Scientists are testing the power of trees and plants to clean the air and absorb greenhouse gases in cities in a drive to make new developments carbon neutral.
Experts in Dublin, New York and Tokyo are carrying out similar tests to find out how urban landscapes cope with emissions and heavy traffic.
The aim is to plan more sustainable developments as the fight against climate change widens in the coming decades.
Gerald Mills, geographer at University College Dublin, said cities make up about 80% of the CO2 emissions attributed to man.
“In many urban areas, the absence of trees means that CO2 that might otherwise be captured in the city drifts into the wider atmosphere and contributes to global climate change.”
Instruments have been fixed on masts above Marrowbone Lane in the Liberties, where there is virtually no vegetation, and above St Pius X Girl’s National School in Terenure, south Dublin, which is surrounded by trees.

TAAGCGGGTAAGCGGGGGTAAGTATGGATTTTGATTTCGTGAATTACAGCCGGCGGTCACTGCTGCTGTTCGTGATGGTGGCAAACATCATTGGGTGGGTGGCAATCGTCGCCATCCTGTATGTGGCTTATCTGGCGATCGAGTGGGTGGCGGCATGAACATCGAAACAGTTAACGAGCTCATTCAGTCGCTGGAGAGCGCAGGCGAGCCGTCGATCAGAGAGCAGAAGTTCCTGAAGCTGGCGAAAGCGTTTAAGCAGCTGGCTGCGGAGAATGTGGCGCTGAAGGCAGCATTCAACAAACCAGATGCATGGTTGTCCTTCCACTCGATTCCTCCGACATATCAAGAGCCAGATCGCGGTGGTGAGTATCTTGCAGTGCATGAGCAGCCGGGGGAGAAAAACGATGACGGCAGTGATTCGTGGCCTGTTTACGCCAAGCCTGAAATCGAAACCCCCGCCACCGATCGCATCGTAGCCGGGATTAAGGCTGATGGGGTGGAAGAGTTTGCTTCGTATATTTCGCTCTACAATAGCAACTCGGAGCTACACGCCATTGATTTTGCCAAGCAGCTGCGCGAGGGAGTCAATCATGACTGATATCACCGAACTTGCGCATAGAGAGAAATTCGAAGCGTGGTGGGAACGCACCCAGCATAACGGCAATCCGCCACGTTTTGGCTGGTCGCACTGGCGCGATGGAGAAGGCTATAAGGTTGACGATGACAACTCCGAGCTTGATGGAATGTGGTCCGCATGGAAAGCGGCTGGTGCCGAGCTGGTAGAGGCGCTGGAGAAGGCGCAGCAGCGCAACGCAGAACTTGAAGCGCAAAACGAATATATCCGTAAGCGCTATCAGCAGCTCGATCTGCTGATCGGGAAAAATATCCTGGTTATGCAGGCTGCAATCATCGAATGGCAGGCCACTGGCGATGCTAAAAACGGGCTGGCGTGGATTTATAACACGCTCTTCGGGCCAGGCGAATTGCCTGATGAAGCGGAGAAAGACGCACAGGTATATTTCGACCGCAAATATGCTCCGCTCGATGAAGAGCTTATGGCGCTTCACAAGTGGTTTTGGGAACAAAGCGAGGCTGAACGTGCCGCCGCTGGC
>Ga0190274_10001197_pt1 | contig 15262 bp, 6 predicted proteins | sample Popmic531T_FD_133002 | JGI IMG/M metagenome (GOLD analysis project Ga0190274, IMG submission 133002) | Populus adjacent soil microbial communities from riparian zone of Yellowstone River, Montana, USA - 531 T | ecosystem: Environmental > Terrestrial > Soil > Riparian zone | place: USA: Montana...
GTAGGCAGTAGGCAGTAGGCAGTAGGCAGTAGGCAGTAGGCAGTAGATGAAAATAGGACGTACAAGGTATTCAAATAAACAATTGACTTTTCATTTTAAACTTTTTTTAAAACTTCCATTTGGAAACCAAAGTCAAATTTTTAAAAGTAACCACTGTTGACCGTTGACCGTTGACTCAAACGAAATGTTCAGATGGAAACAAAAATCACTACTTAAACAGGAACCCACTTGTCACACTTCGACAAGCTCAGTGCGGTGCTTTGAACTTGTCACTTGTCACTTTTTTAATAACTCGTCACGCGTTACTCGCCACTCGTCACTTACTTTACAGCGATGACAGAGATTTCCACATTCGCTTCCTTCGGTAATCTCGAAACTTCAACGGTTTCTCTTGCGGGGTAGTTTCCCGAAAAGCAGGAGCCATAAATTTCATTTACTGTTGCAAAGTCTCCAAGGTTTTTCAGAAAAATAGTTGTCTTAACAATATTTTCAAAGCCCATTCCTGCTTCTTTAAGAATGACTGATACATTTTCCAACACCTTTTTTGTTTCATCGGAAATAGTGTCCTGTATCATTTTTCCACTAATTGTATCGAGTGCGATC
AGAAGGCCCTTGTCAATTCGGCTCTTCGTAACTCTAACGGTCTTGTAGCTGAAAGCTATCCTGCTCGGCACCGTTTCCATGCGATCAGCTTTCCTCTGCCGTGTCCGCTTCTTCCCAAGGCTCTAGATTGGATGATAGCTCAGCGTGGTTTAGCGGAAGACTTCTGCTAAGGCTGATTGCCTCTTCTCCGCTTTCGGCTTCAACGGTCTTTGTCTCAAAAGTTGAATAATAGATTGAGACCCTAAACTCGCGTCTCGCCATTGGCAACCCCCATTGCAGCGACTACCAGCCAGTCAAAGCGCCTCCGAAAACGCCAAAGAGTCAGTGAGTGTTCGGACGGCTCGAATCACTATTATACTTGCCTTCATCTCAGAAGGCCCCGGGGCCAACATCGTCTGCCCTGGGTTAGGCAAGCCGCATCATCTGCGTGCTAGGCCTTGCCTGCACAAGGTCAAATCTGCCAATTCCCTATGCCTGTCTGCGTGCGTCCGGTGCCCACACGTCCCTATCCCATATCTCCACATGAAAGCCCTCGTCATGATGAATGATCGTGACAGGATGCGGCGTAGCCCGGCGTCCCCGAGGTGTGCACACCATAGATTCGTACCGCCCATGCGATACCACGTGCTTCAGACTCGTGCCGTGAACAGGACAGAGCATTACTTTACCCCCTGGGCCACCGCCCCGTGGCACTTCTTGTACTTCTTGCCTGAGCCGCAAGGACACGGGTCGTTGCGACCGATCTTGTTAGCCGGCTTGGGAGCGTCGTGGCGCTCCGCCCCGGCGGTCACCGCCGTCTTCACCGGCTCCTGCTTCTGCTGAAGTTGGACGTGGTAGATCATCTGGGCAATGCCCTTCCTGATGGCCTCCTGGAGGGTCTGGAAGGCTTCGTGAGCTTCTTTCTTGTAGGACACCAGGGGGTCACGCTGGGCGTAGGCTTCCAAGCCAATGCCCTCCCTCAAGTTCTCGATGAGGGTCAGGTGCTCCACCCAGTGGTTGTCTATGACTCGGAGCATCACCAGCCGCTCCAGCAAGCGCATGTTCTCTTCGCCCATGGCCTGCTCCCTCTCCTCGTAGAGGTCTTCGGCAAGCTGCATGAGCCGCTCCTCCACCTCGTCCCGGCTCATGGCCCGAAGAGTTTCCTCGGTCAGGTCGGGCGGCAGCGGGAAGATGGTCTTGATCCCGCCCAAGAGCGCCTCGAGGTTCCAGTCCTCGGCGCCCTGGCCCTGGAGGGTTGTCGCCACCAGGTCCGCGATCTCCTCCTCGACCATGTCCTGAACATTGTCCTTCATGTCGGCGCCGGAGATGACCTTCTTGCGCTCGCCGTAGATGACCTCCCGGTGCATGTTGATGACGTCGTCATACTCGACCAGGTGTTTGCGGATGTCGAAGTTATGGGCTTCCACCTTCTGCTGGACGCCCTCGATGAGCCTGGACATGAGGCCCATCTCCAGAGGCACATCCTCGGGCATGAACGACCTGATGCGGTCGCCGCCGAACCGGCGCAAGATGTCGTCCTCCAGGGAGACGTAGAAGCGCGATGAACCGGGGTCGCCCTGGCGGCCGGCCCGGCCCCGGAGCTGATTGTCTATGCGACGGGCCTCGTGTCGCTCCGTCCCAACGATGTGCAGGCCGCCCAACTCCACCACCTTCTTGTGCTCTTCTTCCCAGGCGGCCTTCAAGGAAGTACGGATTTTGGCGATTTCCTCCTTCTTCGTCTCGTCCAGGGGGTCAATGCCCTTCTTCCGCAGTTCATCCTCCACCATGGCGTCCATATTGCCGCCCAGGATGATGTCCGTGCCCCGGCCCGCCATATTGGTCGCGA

A third mobile measuring device will be moved around the city.
The research, carried out by scientists from UCD and NUI Maynooth, will run for up to five years.
Dr Mills said: “By measuring the flow of CO2 into and out of urban areas with different land use, our findings will help to inform city planners about the role of urban developments in moderating greenhouse gas emissions.
“This will contribute to broader discussions on carbon-neutral and sustainable cities.”
The instruments, which also measure wind, temperature, humidity and sunshine, record the CO2 concentration of the air as it passes by.
Rowan Fealy, from NUI Maynooth, said the research was considered too complex until recently.
“As a result, scientists have tended to estimate the CO2 emissions based how much fossil fuel is used,” Dr Fealy said.
“However, measuring the flux allows us to see the link between urban landscapes and their role in generating or consuming CO2.”